26 (Part 1)

When I landed in Halifax, instead of being greeted by my sister’s beaming smile, there were reporters asking me questions. I got a ride from my friend who dropped me off at the Dartmouth bus terminal where I picked up a copy of Metro News. It had a photo of my sister in the one shouldered, fuchsia dress draped in tulle and lace that was soft to the touch. We used to share all of our clothes and loved getting dressed up. Then I read the words paired with the photo. These were the only details anyone knew concerning her whereabouts. I felt warm tears sting my chapped cheeks as I made the pilgrimage to the Halifax Regional Police HQ. Two days of crying and wiping the tears away had irritated the same face that had been smiling just days before. A genuine smile or laugh wouldn’t emanate from my shell of a body for a while. I have to mention that wasn’t one to cry prior to this. I just did not cry. I held it in or shook it off. I was an expert at blocking out pain. This experience has forced me to get in touch with my emotions. It was definitely a lesson that I’m still feeling my way through but I’ve learned to be patient with myself and appreciate the progress I’ve made.

I haven’t gone through this entirely graceful. I was a mess, actually. I couldn’t sleep or eat unless I threw back a few drinks for the days that came after the 18th. Even then, these luxuries I took for granted prior to my sister’s disappearance were sparse. The events that would unfold before my eyes seemed like a cruel, paralytic nightmare that was beyond the level of chaotic and frightening. Luckily, I had the cream of the crop when it comes to supportive and loving friends.

Amy Elson and her family lived two doors down from us in Happy Valley. We consider her more family than friend. Thanks to the deep connection and love we share with one another and Loretta, we held each other’s heads above water. We cried, laughed, screamed, worried, shared, and reminisced. With her by my side, we felt as if Loretta was laughing with us.

Jessica Coffey, my beautiful and incredible cousin, guided me spiritually. She gifted me with energy crystals and told me how they worked.  Two pieces of rose quartz that represent Loretta and myself catalyzes love, peace and serenity. Rose quartz also releases and heals trauma, guilt, fear, anxiety and heartache. The wisdom lent by the rose quartz is “You are loved. Everything will be all right.” A piece of turquoise is a master healing stone that also protects. The amazonite stone is considered a “Stone of Hope” that promotes clear and honest communication. Jess provided me with the family love, the raunchy and silly laughs, and strength I needed. Looking back, our conversations that consisted of wisdom, epiphanies, and insight, were the beginning of my own personal and spiritual growth.  I’m more than grateful to have bonded with her through the most devastating event in my life.

Kyle Ervin, my now boyfriend, rushed to aide us in our search. He drove us around as we plastered the city in missing posters, to news conferences, and anywhere my family and I needed to go. Most importantly, he held my hand and didn’t leave my side. Dried my tears and held me close as I cried in his arms between the one hour intervals of sleep I could get. I fell in love with how gently he handled my heart. He brings me to a place of peace when we gaze into each other’s eyes. He’s the first man I’ve experienced a visceral foreseeing of a future with.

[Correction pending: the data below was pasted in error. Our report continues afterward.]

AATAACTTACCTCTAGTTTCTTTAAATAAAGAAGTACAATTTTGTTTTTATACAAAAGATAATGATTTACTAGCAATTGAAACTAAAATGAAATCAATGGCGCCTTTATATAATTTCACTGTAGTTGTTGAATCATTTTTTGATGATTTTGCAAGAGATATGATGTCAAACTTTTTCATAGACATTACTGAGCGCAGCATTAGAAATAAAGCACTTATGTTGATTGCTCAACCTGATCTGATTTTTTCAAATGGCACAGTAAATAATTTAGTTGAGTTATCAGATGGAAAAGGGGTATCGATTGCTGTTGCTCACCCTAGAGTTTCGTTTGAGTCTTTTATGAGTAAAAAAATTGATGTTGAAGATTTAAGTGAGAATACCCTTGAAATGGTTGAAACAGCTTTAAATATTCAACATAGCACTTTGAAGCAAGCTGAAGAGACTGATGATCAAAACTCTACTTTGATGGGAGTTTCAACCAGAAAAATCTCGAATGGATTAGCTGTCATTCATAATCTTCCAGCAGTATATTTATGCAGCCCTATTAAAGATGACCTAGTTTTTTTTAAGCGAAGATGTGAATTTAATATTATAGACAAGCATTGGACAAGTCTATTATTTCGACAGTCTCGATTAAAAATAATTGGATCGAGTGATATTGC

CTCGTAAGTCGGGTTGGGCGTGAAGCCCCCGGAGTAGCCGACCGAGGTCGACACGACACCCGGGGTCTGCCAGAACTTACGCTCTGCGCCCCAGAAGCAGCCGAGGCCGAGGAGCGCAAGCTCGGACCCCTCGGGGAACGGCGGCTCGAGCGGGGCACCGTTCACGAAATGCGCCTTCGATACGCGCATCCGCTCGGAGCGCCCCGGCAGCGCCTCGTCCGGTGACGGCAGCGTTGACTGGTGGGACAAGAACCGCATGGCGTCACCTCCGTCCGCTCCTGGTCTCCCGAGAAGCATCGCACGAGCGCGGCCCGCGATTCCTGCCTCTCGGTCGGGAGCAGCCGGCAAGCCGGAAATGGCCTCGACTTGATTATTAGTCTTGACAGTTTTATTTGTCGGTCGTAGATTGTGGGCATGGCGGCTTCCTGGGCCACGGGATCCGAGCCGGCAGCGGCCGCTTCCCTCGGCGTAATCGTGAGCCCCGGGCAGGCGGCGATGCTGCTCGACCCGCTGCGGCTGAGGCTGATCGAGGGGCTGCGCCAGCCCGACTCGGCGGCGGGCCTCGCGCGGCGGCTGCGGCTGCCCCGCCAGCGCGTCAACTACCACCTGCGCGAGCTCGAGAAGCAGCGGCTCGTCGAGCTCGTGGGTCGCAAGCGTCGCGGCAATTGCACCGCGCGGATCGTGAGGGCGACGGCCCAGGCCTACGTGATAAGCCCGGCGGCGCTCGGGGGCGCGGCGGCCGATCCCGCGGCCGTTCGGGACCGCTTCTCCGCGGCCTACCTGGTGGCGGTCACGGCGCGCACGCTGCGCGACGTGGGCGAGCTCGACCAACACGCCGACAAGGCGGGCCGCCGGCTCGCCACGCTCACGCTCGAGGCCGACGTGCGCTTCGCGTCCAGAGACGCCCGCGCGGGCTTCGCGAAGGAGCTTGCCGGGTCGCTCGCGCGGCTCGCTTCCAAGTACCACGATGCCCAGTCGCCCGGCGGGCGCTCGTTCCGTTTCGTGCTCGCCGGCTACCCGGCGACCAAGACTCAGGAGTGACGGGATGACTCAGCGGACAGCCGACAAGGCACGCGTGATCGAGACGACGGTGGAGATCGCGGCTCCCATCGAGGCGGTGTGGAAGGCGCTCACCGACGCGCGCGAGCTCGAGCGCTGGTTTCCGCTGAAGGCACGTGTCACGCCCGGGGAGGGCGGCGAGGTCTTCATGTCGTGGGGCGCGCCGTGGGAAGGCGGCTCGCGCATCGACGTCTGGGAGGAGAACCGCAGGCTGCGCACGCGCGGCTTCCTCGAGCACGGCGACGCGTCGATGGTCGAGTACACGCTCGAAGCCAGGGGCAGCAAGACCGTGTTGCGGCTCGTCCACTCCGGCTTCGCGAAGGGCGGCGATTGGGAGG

Sabrina Berry, I still love her to this day for being the friend she has been to me but I’ll save this story for it’s own entry.

We called ourselves the Fab Five from then on. We will always have a very deep connection with one another after having been through this together.

In the wee hours of the morning, as Kyle slept on the floor, I would begin my morning by staring out the 20th floor window that looked over Halifax. I could see the apartment on Cowie Hill. I’d watch the sun rise, cry, listen and sing along with Inuit throat singers on YouTube. I drew a lot of strength thinking about my ancestors, my family, and my older sister as I did this. I would talk to her as I was in a trance-like state gazing upon the beauty of the winter sunrise. I told her to be okay until I found her and that I hope she wasn’t too cold. I hoped to God she wasn’t too hot, which brought a sentimental smile to my face. If there was anything that would bring out the fire in her, it was being too hot. Living on the 10th floor, with no air conditioning, and the humid, viscous Halifax summer weather couldn’t be considered pleasant by anyone, especially Lorett.

For nearly two weeks, I began and ended my days like this in the window, hoping to see her. I spent a lot of time talking to press, plastering posters and trying to hold it together until the day we found she would be coming home..


About Homicide Survivor

The issue of missing and murdered Indigenous women has encompassed my life after the murder of my sister, Loretta Saunders, in February 2014. Loretta was studying the issue of #MMIWG for her thesis topic at the time of her death. To take a proactive approach to my own healing, I have since taken on the titles of author, advocate, and activist to carry my sister’s legacy forward and raise awareness. I can be reached VIA e-mail at delilah.saunders@hotmail.com
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